Last edited by the author on Jul 1, 2012 5:56:20 AM PDT
M. Bernstein says:
BDU and more,

Detective Whitcher was one of the earliest detectives in Scotland yard. Whitcher was well known in England at the time of the Kent case. For instance, he was interviewed by Charles Dickens.

Constance Kent has just been arrested for the murder of her stepbrother. Whicher has been given one week to find a missing nightgown else Constance will have to be released.

So, if we want to discuss this book informally, well I'll be leaving town the end of July and Will return the end of the second week in August. And then I am off again until the end of September.

So, have at it.

Dictated on my iPad. Not too bad, A (eh)?

Posted on Jul 1, 2012 9:43:29 AM PDT
Hi everyone:

Today we celebrate Canada Day, July 1, our Independence Day, and the freedom and good life we enjoy. I wish all our American cousins a happy July 4.

James

Posted on Jul 1, 2012 9:53:51 AM PDT
James,

Best wishes for a great day--Canada has always been our biggest and our best neighbor. Long may she prosper.

Linda S.

In reply to an earlier post on Jul 1, 2012 10:52:08 AM PDT
Happy Canada Day, James!

Posted on Jul 1, 2012 1:07:07 PM PDT
Last edited by the author on Jul 11, 2012 11:50:44 AM PDT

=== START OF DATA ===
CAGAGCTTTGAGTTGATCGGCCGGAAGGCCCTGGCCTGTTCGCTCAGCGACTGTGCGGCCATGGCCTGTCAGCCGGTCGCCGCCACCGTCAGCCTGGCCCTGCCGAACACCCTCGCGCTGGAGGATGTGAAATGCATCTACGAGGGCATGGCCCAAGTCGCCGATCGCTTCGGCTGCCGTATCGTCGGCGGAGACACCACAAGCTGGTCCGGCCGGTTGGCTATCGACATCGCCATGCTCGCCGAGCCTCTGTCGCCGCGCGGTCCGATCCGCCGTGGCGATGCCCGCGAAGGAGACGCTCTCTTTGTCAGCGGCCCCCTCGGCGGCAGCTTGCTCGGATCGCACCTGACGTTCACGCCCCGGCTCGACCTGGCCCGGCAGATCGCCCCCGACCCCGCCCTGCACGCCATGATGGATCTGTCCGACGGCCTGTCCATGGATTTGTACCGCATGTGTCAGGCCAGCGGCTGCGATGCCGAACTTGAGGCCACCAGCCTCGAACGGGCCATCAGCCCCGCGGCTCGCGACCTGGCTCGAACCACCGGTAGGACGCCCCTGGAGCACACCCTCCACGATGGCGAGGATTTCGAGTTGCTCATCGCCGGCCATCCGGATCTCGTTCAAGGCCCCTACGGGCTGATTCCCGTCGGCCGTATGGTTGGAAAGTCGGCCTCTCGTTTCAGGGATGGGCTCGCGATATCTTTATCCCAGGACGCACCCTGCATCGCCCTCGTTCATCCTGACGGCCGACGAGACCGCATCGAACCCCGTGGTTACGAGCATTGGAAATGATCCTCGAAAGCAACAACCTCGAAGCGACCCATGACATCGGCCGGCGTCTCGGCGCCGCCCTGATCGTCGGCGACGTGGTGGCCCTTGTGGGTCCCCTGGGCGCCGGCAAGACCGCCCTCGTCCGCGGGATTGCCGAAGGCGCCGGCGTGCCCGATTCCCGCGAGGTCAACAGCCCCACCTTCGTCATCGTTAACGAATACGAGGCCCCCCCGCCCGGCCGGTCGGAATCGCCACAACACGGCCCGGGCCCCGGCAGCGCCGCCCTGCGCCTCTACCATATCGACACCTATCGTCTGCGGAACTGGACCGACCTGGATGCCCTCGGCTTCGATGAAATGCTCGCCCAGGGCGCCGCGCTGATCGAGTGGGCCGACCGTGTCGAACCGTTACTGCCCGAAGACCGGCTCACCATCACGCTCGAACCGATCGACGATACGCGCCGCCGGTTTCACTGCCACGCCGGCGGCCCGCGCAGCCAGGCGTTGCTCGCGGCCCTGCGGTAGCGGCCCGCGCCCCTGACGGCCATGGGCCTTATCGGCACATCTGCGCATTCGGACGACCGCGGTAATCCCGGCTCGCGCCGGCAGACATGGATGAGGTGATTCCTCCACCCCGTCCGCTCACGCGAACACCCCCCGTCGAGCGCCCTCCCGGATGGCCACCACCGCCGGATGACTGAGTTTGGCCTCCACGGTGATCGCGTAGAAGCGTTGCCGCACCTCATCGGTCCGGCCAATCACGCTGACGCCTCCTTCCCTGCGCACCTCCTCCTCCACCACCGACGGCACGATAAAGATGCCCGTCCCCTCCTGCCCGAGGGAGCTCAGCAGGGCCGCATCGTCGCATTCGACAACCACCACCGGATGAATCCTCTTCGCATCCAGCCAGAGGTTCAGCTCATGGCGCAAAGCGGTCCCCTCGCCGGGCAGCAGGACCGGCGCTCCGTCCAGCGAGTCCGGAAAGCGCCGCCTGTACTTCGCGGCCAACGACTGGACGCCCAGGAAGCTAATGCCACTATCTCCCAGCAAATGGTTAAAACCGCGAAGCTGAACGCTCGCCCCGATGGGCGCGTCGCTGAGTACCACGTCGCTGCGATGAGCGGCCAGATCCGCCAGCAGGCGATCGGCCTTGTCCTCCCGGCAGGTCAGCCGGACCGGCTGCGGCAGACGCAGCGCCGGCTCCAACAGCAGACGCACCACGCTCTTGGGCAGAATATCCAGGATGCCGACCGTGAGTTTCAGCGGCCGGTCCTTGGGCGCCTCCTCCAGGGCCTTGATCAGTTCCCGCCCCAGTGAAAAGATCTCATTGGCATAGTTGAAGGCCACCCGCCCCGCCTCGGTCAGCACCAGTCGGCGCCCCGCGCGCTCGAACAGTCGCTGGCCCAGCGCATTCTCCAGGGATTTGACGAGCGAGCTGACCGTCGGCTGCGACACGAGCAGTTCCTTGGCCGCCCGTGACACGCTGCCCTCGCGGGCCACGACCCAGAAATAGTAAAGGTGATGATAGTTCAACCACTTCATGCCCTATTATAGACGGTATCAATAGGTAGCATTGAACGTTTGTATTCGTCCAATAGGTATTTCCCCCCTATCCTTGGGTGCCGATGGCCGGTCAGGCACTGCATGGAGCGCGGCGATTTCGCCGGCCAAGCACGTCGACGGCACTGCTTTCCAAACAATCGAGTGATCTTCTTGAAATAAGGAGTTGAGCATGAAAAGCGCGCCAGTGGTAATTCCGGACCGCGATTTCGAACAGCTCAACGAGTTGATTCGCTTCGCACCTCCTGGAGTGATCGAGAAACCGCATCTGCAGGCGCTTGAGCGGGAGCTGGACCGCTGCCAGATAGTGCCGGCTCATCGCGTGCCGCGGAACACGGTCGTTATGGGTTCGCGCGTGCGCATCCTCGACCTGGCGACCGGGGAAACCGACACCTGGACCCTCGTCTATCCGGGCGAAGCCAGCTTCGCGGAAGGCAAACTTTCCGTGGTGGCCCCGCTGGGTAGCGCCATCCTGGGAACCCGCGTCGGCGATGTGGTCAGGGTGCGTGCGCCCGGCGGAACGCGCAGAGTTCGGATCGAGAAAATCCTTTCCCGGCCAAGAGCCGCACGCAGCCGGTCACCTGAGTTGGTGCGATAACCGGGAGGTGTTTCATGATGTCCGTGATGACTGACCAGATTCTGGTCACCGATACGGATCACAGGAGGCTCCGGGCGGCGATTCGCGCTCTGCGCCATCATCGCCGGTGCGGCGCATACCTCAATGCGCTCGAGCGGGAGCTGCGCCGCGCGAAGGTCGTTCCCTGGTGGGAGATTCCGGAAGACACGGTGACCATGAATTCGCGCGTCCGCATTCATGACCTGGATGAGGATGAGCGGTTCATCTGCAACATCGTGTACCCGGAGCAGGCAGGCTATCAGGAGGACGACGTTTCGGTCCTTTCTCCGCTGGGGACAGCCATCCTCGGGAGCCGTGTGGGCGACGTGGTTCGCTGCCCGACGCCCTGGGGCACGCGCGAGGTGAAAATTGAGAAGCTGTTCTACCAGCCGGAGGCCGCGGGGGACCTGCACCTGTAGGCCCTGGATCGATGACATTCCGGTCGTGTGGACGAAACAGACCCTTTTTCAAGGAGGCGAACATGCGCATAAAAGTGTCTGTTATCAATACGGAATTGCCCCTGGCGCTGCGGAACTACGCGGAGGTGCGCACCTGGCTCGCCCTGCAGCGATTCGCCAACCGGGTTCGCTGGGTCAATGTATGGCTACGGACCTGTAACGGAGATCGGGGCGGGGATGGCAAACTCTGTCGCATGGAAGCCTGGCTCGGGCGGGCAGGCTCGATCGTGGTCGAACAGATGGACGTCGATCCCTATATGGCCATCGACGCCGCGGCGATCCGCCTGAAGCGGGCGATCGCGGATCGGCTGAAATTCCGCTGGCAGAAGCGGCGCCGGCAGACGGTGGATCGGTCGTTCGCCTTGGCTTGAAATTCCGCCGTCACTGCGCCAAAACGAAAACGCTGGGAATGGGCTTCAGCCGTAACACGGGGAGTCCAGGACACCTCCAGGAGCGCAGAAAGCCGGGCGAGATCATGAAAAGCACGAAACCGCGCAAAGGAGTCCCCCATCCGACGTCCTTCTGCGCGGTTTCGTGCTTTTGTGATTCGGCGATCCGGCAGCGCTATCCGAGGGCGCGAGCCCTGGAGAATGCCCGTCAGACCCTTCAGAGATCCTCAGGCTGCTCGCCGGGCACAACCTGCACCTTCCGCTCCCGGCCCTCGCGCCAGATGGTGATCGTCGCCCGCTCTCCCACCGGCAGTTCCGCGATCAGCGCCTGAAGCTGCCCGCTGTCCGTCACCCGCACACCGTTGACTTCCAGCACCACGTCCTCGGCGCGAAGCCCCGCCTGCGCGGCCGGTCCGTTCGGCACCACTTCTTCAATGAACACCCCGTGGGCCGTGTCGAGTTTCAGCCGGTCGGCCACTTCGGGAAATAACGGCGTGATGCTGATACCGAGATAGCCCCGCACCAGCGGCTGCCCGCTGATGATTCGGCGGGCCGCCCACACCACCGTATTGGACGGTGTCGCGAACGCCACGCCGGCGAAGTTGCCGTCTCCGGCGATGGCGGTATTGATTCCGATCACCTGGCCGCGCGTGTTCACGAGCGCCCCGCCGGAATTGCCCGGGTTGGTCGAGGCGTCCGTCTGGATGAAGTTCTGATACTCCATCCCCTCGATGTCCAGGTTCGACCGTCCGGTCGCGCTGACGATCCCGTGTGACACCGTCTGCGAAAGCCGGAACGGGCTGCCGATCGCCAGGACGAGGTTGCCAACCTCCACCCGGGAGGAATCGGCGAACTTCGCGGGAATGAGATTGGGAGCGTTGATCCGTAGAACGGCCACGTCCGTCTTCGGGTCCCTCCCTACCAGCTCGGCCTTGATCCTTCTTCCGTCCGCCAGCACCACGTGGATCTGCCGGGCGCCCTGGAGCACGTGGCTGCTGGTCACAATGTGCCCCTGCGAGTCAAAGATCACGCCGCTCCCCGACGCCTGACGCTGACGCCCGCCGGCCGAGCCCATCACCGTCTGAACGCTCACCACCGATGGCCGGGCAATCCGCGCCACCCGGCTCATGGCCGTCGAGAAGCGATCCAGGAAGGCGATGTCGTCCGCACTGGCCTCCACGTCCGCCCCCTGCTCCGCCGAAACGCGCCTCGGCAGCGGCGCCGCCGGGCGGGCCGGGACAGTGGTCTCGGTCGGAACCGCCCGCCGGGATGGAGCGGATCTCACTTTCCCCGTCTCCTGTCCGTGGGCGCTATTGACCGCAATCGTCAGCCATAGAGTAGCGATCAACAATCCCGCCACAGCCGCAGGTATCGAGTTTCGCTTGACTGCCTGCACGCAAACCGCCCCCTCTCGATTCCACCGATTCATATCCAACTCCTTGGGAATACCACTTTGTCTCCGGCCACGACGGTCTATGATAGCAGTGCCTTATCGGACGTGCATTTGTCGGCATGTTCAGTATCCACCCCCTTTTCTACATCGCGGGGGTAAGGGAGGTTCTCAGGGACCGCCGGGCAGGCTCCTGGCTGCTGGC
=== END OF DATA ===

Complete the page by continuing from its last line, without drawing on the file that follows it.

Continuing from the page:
I haven't seen anything from you Anathasia..I hope everything is ok...

Posted on Jul 1, 2012 1:38:34 PM PDT
Finished GUILTY by Karen Robards and I wasn't overly impressed.

It was my first Karen Robards book and it was OK, not great, but OK.

The female prosecutor protagonist was annoying and not a very likeable character. I just didn't warm to her. And she makes some very stupid decisions. Makes you wonder what kind of prosecutor she is. Tom the cop falls for this woman and he needs his head examined.

Some aspects of the plot not believable. But Ms. Robards is a good competent writer and there are parts of this book where the suspense is chilling. Just not enough of it for me.

I may check out some of her other books to see if they are any better, but this one is passable. 3 stars.

James

Posted on Jul 1, 2012 3:55:39 PM PDT
M. Bernstein says:
James,

Good of you to remind us about a friendship between our two countries. I look back at the four summers I rode and Eastern Canada with considerable fondness and joy.

The monument I will never forget is the one dedicated to the Peace Keepers in Ottawa.

Happy Canada day.
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Discussion in:  Mystery forum
Participants:  96
Total posts:  10000
Initial post:  Aug 17, 2011
Latest post:  Dec 9, 2012